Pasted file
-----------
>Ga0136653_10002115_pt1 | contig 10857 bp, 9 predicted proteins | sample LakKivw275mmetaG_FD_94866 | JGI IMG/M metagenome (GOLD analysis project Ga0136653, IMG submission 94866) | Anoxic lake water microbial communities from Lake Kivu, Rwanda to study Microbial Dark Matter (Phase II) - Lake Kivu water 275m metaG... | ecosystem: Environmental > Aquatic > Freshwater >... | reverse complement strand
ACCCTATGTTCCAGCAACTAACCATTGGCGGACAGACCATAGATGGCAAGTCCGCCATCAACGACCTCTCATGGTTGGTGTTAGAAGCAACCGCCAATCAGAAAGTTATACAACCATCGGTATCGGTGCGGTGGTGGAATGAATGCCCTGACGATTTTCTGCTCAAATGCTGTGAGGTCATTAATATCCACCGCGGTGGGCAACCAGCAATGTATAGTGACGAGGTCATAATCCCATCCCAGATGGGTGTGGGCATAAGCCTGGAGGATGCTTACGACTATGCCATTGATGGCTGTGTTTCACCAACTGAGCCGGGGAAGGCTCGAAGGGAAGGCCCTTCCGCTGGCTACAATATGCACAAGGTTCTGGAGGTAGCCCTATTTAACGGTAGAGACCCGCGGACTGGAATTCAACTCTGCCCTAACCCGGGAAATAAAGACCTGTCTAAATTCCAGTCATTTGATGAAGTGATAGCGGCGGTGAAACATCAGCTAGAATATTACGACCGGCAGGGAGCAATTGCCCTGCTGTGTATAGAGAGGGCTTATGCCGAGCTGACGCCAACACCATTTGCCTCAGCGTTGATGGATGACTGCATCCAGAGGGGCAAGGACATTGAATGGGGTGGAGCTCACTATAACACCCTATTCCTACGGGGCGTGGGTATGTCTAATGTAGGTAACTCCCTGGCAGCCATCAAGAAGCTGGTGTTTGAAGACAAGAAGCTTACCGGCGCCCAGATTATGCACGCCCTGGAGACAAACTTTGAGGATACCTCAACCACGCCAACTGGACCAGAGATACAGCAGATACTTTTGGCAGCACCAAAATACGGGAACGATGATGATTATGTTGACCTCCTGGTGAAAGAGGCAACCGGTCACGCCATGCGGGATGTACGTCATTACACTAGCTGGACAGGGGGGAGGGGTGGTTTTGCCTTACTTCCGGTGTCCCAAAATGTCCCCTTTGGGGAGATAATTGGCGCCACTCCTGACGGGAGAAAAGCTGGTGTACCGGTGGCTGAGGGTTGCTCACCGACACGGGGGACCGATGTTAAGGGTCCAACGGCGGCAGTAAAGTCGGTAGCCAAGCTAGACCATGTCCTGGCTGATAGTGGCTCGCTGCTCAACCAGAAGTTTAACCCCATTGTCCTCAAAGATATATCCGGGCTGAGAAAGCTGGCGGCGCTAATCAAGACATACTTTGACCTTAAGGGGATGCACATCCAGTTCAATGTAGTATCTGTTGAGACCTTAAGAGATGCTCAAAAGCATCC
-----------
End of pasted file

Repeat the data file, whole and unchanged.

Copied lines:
>Ga0136653_10002115_pt1 | contig 10857 bp, 9 predicted proteins | sample LakKivw275mmetaG_FD_94866 | JGI IMG/M metagenome (GOLD analysis project Ga0136653, IMG submission 94866) | Anoxic lake water microbial communities from Lake Kivu, Rwanda to study Microbial Dark Matter (Phase II) - Lake Kivu water 275m metaG... | ecosystem: Environmental > Aquatic > Freshwater >... | reverse complement strand
ACCCTATGTTCCAGCAACTAACCATTGGCGGACAGACCATAGATGGCAAGTCCGCCATCAACGACCTCTCATGGTTGGTGTTAGAAGCAACCGCCAATCAGAAAGTTATACAACCATCGGTATCGGTGCGGTGGTGGAATGAATGCCCTGACGATTTTCTGCTCAAATGCTGTGAGGTCATTAATATCCACCGCGGTGGGCAACCAGCAATGTATAGTGACGAGGTCATAATCCCATCCCAGATGGGTGTGGGCATAAGCCTGGAGGATGCTTACGACTATGCCATTGATGGCTGTGTTTCACCAACTGAGCCGGGGAAGGCTCGAAGGGAAGGCCCTTCCGCTGGCTACAATATGCACAAGGTTCTGGAGGTAGCCCTATTTAACGGTAGAGACCCGCGGACTGGAATTCAACTCTGCCCTAACCCGGGAAATAAAGACCTGTCTAAATTCCAGTCATTTGATGAAGTGATAGCGGCGGTGAAACATCAGCTAGAATATTACGACCGGCAGGGAGCAATTGCCCTGCTGTGTATAGAGAGGGCTTATGCCGAGCTGACGCCAACACCATTTGCCTCAGCGTTGATGGATGACTGCATCCAGAGGGGCAAGGACATTGAATGGGGTGGAGCTCACTATAACACCCTATTCCTACGGGGCGTGGGTATGTCTAATGTAGGTAACTCCCTGGCAGCCATCAAGAAGCTGGTGTTTGAAGACAAGAAGCTTACCGGCGCCCAGATTATGCACGCCCTGGAGACAAACTTTGAGGATACCTCAACCACGCCAACTGGACCAGAGATACAGCAGATACTTTTGGCAGCACCAAAATACGGGAACGATGATGATTATGTTGACCTCCTGGTGAAAGAGGCAACCGGTCACGCCATGCGGGATGTACGTCATTACACTAGCTGGACAGGGGGGAGGGGTGGTTTTGCCTTACTTCCGGTGTCCCAAAATGTCCCCTTTGGGGAGATAATTGGCGCCACTCCTGACGGGAGAAAAGCTGGTGTACCGGTGGCTGAGGGTTGCTCACCGACACGGGGGACCGATGTTAAGGGTCCAACGGCGGCAGTAAAGTCGGTAGCCAAGCTAGACCATGTCCTGGCTGATAGTGGCTCGCTGCTCAACCAGAAGTTTAACCCCATTGTCCTCAAAGATATATCCGGGCTGAGAAAGCTGGCGGCGCTAATCAAGACATACTTTGACCTTAAGGGGATGCACATCCAGTTCAATGTAGTATCTGTTGAGACCTTAAGAGATGCTCAAAAGCATCC